Optimizing MPI implementations (Part II)
By   |  March 17, 2014

Often unknown to scientists, techniques for optimizing underlying MPI layers in applications can be decisive in terms of performance. This time, we examine strategies for interacting with InfiniBand transports, highlighting a bug in MVAPICH2 and making a call for more evidence…

Jérôme Vienne, PhD
HPC Software Tools Group
Texas Advanced Computing Center (TACC)

While MPI libraries (MPICH, Open MPI, Intel MPI, Mvapich2, etc…) do observe a standard, they are also characterized by a set of specificities that need to be well understood if the aim is to fine-tune the applications that make use of them. In our previous article, we looked at the issue of locating MPI processes and the choice of algorithms used for collective communications. On that occasion we saw that the technical choices made by library developers were sometimes very different and that ignoring them could deprive us of significant opportunities for acceleration.

This month we will be focusing on the possibilities offered by MPI implementations when a large-scale application utilizes InfiniBand connections. As everyone knows, the number of cores present in TOP500 clusters is constantly growing. For scientists this is a real advantage: these enormous resources allow them to tackle increasingly complex problems. But using more cores also increases memory consumption for each MPI process…

In light of this, reducing the memory occupied by processes becomes critical. My experience at TACC has taught me that many users of computing clusters are unaware that the InfiniBand standard and its Mellanox implementation offer different ways of helping to reduce this memory consumption. We will, therefore, take a look at two of them more closely: the eXtended Reliable Connection (XRC) and the Unreliable Datagram (UD).

At the heart of InfiniBand

Year after year, InfiniBand has had pride of place in the HPC community. In June 2003, only one TOP500 configuration was using it; as the technology developed, its adoption rate expanded rapidly, so that it now equips 205 systems, i.e. 41% of its class. This makes it without doubt the main high-performance network architecture available today.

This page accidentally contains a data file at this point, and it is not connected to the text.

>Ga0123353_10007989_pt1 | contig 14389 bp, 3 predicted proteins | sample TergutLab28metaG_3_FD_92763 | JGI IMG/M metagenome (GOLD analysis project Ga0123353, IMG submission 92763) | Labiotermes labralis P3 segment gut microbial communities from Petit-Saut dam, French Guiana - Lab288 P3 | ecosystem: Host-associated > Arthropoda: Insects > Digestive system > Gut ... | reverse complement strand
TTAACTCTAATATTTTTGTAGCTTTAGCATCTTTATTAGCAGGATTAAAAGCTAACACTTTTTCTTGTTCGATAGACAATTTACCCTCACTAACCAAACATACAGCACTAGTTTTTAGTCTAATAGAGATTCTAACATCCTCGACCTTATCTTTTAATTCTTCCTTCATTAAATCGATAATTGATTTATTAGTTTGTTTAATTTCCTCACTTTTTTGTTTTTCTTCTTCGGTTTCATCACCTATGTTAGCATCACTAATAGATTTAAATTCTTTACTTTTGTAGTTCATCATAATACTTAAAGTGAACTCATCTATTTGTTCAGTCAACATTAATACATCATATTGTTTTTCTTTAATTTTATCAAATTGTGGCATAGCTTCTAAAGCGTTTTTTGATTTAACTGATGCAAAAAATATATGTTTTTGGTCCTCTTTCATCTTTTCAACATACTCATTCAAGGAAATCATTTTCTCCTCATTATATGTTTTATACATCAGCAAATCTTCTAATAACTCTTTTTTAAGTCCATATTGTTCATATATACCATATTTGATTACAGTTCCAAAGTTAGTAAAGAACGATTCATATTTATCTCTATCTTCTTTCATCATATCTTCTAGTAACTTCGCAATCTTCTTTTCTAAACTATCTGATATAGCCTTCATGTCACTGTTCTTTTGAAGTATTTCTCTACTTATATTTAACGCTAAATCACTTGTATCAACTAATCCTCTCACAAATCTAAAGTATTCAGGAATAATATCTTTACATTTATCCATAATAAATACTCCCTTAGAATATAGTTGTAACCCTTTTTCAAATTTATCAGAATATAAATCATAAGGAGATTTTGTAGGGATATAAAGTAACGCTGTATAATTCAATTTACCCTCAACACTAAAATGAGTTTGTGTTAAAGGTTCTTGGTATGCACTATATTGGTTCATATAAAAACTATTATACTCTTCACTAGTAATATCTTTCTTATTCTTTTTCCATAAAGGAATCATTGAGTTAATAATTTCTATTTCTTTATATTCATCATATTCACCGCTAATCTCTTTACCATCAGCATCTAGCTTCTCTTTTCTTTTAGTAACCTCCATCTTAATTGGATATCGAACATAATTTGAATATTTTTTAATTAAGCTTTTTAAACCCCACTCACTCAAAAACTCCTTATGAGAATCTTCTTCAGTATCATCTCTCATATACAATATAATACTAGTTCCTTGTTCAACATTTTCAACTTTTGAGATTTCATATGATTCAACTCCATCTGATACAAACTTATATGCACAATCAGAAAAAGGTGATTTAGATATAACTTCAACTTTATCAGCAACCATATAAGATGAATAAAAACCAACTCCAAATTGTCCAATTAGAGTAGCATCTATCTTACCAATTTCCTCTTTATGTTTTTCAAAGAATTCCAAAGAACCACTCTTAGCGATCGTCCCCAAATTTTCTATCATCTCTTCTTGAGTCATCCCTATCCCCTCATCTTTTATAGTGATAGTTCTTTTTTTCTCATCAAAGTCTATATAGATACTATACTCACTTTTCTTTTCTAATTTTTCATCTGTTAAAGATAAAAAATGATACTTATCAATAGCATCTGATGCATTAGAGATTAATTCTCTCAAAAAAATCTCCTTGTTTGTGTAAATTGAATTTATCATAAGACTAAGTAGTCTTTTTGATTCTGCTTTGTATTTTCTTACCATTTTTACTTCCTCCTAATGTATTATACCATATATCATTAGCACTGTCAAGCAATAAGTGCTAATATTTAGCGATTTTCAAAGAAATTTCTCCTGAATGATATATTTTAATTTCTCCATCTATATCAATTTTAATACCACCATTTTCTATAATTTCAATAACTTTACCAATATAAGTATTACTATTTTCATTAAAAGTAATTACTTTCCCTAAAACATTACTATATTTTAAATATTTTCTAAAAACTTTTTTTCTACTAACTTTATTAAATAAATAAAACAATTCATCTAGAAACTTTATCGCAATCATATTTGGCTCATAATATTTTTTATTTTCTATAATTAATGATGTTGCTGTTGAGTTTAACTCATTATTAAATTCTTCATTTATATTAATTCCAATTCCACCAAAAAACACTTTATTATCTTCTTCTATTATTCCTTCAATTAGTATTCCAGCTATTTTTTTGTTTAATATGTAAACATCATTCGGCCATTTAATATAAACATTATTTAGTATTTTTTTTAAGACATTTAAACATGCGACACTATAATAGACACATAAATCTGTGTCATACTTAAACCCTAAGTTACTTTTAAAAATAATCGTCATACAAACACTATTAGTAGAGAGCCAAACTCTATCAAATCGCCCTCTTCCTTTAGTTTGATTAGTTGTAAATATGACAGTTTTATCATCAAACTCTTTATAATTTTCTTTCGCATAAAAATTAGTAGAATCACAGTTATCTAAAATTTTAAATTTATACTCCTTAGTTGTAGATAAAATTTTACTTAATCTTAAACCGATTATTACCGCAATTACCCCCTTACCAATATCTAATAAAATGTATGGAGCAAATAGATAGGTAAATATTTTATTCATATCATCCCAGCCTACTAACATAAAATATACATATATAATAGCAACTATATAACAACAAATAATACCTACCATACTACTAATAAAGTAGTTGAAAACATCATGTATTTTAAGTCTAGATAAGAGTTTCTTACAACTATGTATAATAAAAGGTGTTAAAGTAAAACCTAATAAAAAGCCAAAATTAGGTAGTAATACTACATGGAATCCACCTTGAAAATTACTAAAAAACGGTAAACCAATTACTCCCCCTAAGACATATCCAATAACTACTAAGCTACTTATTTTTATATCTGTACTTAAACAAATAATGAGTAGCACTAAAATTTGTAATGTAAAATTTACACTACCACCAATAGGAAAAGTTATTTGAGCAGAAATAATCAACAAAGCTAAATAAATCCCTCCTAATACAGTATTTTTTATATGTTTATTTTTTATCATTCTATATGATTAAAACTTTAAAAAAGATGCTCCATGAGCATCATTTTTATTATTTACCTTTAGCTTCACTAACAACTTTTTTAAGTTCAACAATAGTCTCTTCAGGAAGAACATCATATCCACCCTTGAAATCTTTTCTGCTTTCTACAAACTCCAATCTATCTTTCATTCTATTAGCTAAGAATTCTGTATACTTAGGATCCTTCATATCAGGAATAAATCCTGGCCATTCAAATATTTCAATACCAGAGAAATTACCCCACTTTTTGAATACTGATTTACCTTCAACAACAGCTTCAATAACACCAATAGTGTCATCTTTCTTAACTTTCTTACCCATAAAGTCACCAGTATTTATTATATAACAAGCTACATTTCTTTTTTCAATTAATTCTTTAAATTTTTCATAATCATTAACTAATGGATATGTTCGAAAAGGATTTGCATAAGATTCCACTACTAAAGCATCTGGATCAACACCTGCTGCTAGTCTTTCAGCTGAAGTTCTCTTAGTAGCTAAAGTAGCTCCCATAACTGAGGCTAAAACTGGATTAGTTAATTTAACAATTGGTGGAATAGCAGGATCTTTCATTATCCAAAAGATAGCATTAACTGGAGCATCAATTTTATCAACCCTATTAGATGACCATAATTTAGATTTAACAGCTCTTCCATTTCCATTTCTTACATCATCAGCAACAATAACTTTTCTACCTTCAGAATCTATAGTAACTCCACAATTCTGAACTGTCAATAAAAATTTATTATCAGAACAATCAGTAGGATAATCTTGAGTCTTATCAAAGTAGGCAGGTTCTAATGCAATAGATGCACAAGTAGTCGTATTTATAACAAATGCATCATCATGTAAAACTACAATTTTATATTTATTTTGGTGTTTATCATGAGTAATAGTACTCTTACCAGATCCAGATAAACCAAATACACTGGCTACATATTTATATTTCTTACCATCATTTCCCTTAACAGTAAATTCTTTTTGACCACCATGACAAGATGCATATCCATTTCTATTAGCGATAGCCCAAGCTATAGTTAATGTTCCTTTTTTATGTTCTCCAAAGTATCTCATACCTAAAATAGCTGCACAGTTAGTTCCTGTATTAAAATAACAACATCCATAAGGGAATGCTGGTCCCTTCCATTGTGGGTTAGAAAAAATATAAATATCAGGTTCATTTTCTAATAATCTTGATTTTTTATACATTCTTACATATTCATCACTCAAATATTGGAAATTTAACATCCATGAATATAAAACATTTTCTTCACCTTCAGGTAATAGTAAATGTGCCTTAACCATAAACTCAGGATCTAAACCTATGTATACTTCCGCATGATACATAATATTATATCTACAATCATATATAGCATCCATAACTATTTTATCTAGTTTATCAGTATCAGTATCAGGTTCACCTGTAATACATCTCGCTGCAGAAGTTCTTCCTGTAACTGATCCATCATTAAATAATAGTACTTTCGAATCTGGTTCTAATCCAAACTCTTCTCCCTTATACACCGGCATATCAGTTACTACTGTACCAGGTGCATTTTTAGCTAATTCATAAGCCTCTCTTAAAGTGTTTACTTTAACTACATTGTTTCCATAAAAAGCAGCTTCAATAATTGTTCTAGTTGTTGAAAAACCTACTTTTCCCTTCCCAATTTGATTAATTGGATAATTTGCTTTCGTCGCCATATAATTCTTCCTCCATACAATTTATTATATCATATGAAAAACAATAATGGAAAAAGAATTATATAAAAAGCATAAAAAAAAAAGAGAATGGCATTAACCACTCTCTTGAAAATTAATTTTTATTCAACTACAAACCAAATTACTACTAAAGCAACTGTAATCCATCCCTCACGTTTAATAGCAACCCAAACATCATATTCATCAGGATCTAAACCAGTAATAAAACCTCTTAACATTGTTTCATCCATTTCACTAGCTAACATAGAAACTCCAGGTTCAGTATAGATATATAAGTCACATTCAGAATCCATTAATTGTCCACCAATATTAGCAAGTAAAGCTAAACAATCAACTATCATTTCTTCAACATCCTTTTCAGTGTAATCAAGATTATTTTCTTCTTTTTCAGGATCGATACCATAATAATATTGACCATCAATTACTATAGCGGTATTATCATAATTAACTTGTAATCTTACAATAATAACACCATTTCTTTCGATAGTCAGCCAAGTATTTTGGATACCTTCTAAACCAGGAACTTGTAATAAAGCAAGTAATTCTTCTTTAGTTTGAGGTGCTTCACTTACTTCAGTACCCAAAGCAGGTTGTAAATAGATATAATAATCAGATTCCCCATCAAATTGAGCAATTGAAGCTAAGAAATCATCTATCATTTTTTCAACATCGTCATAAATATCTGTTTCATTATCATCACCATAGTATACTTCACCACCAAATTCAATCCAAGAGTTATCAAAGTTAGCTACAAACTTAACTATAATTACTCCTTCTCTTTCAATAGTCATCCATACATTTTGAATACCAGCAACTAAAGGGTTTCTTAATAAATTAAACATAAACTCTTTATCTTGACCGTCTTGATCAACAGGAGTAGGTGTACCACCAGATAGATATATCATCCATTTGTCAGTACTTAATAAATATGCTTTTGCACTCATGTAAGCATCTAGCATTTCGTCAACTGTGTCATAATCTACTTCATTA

In practical terms, the speed of InfiniBand connections enables the length of communication phases to be reduced and, consequently, the waiting time at core level to decrease. In fact, an InfiniBand network is distinguished by two essential characteristics: short latency and an extended bandwidth synonymous with elevated transfer rates. In terms of memory, latency is the time needed to send and receive the first octet, whereas bandwidth indicates the maximum data transfer rate achieved by sending large messages.

From a technical perspective, InfiniBand’s architecture exhibits four kinds of transport layer: Reliable Connection (RC), Reliable Datagram (RD), Unreliable Datagram (UD) and Unreliable Connection (UC). The RC and UD layers being the best suited to use by MPI applications, it is these that are the focus of our attention here. We shall be intentionally ignoring the RD layer, which is not implemented by any hardware (unlike the other three) and cannot be used with MPI. As for UC, it does have a connected mode but, in addition to this mode not being very reliable, the order of packets arrival is not guaranteed. Moreover, although it does support RDMA accesses, the amount of memory needed to use it is identical to RC’s, which ultimately makes it of little interest for MPI libraries.

From a usage rate standpoint, RC takes the lion’s share. For developers, choosing RC is justified by its reliability, the fact that it operates in connected mode and because it is the transport method offering the largest number of possibilities in InfiniBand (RDMA, atomic action, etc.). Having said that, as the number of MPI processes increases, RC is also the most costly transport mode in terms of resources. Why? The explanation is simple: when in connected mode, each communication partner must establish a dedicated connection requiring several Kb of memory space. That’s not much, but when large-scale experiments are conducted, the combined memory space can quickly reach Gb proportions for each process. To give you an idea, if we consider N nodes each with C cores, each MPI process will need to make (N-1) x C connections to be able to communicate with other MPI processes. To overcome this problem, in view of the regular increase in the number of cores per socket, Mellanox has developed the eXtended Reliable Connection on its ConnectX cards. XRC is thus available on these cards and those that follow, however little the OFED (OpenFabrics Enterprise Distribution) library is used in version 1.3 or later.



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